Sunday, December 02, 2007

Seventeen: The Age of First Sex in the West


How old, on average, is a person in the West before they first have sex?

Well, according to Julien O. Teitler, the median age for first sex among people living in Western industrial nations dropped steadily from 1960 to 1995, before stabilizing at around age 17.

(Damn! If I'd only known that sooner, I wouldn't have held out until 50.)

Although the median age for first sex has declined, the median age for marriage has risen in those same countries. Clearly, it is now normative in Western industrialized countries to have sex before marriage. In America, for instance, fully nine out of ten people have sex before marriage.

(Damn! If I'd only known that sooner, I would never have promised my latex love doll a wedding ring after our first night together.)

The problem is our ideals have not kept pace with our actual morals. So many people in the West still act as if it is reasonable to expect kids to hold out until marriage, even when they themselves failed to do it! Instead of merely expecting kids to hold out until marriage -- something only one in ten of them will do -- we should be teaching kids how to deal with premarital sex.

Teaching kids how to deal with premarital sex involves much more than merely teaching them to use a condom. Among other things, it involves teaching them a whole morality, a whole sexual ethics, and even a sexual etiquette.

A few years ago, when I was hanging out with dozens of kids here in town, I was often asked questions about ending relationships. Naturally, if you are going to start having sex years before you get married, you are almost certainly going to face the prospect of ending one or a few relationships. But when and how is it best to break up? Kids need to be taught a practical morality that addresses those issues.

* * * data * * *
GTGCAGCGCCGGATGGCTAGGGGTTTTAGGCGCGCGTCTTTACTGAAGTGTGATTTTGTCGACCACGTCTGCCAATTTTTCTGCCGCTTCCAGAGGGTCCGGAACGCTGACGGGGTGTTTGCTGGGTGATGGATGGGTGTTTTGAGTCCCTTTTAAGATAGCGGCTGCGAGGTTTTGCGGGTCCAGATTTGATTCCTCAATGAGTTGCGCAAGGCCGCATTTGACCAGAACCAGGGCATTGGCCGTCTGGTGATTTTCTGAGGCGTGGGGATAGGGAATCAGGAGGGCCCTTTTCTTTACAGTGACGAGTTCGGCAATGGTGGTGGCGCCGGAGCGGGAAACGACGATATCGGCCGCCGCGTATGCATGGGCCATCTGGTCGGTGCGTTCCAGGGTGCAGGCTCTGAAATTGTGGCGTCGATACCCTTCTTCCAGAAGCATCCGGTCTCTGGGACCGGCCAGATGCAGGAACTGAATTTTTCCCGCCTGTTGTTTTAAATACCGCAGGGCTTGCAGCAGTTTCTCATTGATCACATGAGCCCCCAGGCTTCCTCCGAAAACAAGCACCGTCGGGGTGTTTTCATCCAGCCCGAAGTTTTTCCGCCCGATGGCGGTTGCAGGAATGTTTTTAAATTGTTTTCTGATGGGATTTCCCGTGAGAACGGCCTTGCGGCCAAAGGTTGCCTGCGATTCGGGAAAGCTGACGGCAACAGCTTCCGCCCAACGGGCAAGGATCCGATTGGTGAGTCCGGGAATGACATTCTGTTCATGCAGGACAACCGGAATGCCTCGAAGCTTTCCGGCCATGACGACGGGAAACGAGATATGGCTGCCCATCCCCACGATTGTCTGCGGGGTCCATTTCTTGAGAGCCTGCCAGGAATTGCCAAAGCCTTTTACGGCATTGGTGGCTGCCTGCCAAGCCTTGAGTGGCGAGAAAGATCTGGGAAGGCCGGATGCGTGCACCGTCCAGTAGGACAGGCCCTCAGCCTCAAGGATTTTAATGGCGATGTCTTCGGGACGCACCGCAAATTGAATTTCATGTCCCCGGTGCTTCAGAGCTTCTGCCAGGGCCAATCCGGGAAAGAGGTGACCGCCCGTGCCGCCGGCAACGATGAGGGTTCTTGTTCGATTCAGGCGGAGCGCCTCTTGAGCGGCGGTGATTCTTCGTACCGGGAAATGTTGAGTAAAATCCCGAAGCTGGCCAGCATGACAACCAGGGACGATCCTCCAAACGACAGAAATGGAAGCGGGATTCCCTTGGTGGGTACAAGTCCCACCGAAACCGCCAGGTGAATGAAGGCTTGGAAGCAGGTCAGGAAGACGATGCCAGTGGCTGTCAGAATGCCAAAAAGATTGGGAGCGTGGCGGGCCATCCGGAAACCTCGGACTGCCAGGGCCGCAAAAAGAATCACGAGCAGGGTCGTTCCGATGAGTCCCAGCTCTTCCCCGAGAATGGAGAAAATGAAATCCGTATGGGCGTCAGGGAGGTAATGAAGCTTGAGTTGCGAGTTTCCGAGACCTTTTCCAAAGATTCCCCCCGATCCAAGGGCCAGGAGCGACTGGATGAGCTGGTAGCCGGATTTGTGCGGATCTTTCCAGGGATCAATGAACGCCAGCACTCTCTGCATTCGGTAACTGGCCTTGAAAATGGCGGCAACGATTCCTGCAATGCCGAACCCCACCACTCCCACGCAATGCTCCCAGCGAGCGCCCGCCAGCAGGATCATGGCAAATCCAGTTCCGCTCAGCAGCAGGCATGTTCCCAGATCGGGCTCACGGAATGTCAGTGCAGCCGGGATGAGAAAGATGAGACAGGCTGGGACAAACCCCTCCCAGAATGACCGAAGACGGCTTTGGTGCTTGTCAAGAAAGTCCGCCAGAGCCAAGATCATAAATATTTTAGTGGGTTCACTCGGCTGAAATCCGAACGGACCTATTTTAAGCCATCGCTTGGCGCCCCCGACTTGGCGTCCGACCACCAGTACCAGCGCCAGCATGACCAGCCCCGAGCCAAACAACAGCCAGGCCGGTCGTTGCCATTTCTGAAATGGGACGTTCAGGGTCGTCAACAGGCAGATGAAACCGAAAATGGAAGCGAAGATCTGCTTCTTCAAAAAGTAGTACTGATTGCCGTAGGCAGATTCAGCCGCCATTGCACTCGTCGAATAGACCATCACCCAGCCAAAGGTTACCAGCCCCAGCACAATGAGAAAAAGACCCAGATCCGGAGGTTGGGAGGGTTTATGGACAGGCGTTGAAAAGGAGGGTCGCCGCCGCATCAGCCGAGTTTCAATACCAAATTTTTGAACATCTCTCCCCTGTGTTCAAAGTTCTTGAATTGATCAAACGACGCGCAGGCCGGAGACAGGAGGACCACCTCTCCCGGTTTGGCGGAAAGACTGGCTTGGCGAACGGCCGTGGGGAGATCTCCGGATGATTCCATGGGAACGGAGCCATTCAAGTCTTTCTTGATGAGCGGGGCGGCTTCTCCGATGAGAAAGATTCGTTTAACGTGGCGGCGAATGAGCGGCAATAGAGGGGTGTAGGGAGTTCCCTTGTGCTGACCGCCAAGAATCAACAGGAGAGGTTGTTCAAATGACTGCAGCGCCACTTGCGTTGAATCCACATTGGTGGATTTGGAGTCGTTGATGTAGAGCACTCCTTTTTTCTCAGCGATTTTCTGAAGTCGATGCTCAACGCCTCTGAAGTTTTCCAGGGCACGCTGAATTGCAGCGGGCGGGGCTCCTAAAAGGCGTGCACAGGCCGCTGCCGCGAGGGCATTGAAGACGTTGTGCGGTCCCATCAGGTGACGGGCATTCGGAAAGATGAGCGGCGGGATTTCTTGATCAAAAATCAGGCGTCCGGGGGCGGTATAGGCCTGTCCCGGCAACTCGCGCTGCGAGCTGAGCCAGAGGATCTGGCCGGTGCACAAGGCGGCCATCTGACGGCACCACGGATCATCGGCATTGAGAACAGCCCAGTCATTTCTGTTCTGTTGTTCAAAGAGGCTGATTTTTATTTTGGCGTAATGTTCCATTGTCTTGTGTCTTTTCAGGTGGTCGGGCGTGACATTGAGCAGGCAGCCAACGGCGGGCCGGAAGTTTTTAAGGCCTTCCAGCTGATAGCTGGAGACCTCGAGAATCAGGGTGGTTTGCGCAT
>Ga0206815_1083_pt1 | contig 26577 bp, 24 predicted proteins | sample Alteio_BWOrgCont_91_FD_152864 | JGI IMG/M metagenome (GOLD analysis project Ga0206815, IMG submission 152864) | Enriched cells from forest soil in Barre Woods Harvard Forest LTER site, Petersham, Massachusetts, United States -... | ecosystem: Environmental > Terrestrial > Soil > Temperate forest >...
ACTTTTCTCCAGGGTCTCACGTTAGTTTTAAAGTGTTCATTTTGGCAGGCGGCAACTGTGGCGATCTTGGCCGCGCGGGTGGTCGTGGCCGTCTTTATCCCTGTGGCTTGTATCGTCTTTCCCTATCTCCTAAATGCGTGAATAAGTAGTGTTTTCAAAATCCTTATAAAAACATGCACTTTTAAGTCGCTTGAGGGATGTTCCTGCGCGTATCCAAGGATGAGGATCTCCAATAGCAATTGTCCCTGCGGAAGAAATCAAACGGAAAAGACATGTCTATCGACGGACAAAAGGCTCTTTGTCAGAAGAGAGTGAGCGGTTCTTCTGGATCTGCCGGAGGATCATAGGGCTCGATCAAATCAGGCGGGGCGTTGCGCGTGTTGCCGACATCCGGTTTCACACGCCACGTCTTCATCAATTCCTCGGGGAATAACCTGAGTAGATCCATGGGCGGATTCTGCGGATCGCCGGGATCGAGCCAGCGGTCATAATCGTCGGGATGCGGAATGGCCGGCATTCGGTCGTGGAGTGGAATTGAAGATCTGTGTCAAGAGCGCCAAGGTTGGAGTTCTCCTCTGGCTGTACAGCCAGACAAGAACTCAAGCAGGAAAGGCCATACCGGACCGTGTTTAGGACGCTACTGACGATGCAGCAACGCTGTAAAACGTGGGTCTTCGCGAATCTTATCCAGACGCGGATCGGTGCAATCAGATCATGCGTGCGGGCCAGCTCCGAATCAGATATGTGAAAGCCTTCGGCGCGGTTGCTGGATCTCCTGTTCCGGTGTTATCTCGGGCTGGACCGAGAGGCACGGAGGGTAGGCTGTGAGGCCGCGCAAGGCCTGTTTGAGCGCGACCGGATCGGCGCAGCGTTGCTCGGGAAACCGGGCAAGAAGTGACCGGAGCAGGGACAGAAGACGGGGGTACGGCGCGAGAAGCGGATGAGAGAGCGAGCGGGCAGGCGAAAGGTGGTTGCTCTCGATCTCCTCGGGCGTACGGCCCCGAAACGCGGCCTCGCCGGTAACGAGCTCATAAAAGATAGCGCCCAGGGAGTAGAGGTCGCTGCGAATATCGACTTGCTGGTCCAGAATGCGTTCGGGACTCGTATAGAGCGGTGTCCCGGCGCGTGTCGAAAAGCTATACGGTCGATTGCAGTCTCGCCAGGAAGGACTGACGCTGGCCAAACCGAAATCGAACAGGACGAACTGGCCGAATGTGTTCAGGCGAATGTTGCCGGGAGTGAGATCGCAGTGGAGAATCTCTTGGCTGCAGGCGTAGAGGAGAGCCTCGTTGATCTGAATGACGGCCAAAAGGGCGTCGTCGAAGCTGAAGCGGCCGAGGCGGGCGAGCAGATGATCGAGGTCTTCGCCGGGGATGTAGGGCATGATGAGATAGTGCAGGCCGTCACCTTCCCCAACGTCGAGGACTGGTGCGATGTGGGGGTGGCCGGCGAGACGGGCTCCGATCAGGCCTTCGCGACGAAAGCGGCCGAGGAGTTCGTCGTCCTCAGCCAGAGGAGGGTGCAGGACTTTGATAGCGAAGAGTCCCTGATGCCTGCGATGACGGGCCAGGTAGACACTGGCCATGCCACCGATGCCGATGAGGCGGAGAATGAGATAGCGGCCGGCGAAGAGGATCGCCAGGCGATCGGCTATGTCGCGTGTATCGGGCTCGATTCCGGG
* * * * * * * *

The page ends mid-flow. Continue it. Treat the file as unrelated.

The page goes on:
That's only one example. There are many more moral, ethical, and etiquette issues that are not being adequately addressed in part because we still hold to the ideal of waiting for marriage to have sex.

Our failure to adequately address those issues goes beyond idle interest. Morality, ethics, and etiquette are ideally ways in which generations pass down what they've learned of life. When all we pass down are failed ideals, we are relinquishing our responsibility to the next generation to share what real wisdom and learning we have to share.

2 comments:

Jackie said...

Gosh, Paul, not sure I agree with age 17 as first sex age, at least in USA. Still, it may be true, but I am skeptical - sorry. In my healthcare work, and as an involved auntie with a teen girl---this is NOT what I've observed. I hear them talking -- heck, they know more about sex (TV, internet) than we did. And it seems to me they are experimenting earlier. Age 17 seems _old_ by our measures :-). The best I can do is teach our children safe sex - STDs, etc. Took my niece for her first cootchie exam, as we called it--and, yes, birth control RX. Rather be realistic... She learnt from me (I hope) that teen pregnancy is the WORST things that can happen - their kids with grow up welfare/grandparent dependent, likely fatherless. The mother will likely live in poverty.
And many of these teenager born children will have a grim future indeed - you sound like the exception.
Not all people can overcome fatherlessness, poverty, etc. You, my friend, are the exception, and although I don't really know you, you seem to be a kindly, loving soul, based on your postings recently about the troubled friend Suzanne. But I'm afraid you are the exception.
I may be wrong, but these are my unedited, intuitive thoughts. Thanks

Paul said...

Hi Jackie! You raise some good points! Teitler's study ended in 1995, and even if he was right back then, the age for first sex could have dropped since then.

My mother was in her 30s when she had my two brothers and me. (We lost our father to a disease.) So, she didn't face all of the problems typically faced by teenagers who have children out of wedlock. We were fortunate in that respect.

Your niece is very lucky to have you, Jackie! Teen pregnancy is indeed one of the worse things that can happen to a girl. Thankfully, your niece has you to steer her away from it.